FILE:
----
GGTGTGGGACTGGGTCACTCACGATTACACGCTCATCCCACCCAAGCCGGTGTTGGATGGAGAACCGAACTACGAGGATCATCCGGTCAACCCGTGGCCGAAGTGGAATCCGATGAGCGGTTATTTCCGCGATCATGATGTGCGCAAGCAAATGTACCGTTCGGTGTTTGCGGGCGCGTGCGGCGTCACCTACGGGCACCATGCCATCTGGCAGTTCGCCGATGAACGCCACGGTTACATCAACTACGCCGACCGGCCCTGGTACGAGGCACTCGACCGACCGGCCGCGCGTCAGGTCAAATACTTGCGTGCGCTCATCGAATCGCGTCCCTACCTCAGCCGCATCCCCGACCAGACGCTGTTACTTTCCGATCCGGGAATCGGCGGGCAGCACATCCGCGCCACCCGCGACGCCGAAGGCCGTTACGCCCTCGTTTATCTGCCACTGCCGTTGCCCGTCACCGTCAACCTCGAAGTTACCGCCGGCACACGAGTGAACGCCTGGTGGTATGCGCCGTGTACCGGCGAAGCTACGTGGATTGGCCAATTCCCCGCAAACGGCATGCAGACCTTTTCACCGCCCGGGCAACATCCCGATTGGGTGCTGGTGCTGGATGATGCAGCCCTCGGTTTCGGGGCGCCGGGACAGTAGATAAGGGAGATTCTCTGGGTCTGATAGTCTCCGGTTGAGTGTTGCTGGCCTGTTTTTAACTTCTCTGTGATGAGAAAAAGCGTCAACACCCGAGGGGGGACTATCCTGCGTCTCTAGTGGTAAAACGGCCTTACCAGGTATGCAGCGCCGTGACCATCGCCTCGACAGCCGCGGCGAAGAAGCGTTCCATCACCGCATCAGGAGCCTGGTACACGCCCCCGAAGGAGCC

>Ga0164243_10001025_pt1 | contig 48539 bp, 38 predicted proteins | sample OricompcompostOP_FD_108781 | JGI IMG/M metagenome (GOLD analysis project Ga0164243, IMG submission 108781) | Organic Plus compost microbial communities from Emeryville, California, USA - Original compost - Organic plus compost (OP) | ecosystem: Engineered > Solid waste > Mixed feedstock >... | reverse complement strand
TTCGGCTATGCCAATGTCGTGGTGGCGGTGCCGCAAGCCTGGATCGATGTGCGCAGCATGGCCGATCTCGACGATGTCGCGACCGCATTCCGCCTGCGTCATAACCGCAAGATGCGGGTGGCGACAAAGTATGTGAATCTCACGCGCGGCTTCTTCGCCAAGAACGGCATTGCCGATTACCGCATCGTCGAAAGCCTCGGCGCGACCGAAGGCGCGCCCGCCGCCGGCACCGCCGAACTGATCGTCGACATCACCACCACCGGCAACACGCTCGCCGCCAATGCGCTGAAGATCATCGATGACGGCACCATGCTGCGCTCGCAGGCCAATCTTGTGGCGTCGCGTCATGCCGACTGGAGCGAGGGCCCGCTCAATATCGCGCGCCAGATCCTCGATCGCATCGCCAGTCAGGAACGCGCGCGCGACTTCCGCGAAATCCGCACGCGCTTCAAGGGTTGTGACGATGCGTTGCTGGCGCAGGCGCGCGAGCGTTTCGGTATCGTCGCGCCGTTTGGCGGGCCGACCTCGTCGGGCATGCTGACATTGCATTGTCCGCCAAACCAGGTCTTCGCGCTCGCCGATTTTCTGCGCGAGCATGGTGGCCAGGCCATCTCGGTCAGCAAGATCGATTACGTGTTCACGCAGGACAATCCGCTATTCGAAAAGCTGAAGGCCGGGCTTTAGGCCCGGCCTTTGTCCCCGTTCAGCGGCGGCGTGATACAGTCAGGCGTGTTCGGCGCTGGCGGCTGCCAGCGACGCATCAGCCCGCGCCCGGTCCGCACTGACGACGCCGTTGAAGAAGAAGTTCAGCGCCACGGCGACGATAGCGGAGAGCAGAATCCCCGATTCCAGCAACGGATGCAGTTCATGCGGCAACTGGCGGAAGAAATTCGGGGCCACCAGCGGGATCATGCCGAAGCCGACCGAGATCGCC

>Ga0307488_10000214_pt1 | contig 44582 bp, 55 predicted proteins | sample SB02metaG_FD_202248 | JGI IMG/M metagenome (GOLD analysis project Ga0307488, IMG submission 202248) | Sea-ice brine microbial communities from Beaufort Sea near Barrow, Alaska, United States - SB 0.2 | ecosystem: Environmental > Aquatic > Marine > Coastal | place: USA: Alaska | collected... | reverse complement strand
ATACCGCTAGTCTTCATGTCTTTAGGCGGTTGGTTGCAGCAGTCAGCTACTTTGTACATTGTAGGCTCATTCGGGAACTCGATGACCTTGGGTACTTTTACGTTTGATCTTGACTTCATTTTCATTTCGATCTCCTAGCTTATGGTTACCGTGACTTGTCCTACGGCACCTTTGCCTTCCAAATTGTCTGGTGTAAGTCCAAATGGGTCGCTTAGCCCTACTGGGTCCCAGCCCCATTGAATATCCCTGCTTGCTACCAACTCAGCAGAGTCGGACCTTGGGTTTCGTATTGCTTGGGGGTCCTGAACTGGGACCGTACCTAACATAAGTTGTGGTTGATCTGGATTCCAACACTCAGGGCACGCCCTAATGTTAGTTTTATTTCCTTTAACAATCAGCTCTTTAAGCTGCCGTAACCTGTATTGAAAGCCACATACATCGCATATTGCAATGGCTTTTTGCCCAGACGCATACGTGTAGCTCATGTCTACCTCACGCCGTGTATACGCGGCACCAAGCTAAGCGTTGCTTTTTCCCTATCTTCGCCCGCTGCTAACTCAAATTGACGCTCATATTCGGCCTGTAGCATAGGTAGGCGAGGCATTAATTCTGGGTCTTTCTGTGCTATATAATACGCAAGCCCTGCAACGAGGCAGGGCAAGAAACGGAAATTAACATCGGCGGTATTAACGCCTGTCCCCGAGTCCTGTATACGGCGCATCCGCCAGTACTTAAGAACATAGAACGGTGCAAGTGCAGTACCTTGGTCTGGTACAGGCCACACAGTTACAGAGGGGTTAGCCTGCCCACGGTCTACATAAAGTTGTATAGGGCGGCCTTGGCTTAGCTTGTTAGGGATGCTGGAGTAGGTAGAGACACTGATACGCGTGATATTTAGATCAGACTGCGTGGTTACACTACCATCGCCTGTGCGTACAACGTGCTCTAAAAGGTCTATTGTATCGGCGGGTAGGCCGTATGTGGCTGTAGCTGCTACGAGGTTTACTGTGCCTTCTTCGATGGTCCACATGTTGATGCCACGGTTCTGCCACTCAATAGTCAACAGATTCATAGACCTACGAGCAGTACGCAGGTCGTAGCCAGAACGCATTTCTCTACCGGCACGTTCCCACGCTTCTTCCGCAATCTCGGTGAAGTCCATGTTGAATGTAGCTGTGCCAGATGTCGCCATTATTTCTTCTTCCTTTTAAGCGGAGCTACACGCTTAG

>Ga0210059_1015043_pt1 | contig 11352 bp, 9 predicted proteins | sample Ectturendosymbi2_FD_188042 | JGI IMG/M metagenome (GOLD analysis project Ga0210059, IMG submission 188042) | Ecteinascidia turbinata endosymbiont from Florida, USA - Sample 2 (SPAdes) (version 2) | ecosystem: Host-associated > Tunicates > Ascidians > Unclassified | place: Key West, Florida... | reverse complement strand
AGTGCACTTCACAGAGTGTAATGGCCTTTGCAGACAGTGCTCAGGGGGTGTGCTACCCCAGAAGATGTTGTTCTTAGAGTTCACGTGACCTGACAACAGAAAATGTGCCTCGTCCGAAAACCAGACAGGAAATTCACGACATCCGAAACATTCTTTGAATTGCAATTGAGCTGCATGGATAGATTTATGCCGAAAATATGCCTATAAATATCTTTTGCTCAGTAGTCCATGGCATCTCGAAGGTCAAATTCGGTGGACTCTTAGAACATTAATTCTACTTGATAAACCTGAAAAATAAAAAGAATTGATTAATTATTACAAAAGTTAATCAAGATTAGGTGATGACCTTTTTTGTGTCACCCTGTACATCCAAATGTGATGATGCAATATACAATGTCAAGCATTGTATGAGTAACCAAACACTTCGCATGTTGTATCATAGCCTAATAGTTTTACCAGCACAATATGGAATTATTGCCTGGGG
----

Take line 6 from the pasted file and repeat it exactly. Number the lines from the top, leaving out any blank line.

>Ga0210059_1015043_pt1 | contig 11352 bp, 9 predicted proteins | sample Ectturendosymbi2_FD_188042 | JGI IMG/M metagenome (GOLD analysis project Ga0210059, IMG submission 188042) | Ecteinascidia turbinata endosymbiont from Florida, USA - Sample 2 (SPAdes) (version 2) | ecosystem: Host-associated > Tunicates > Ascidians > Unclassified | place: Key West, Florida... | reverse complement strand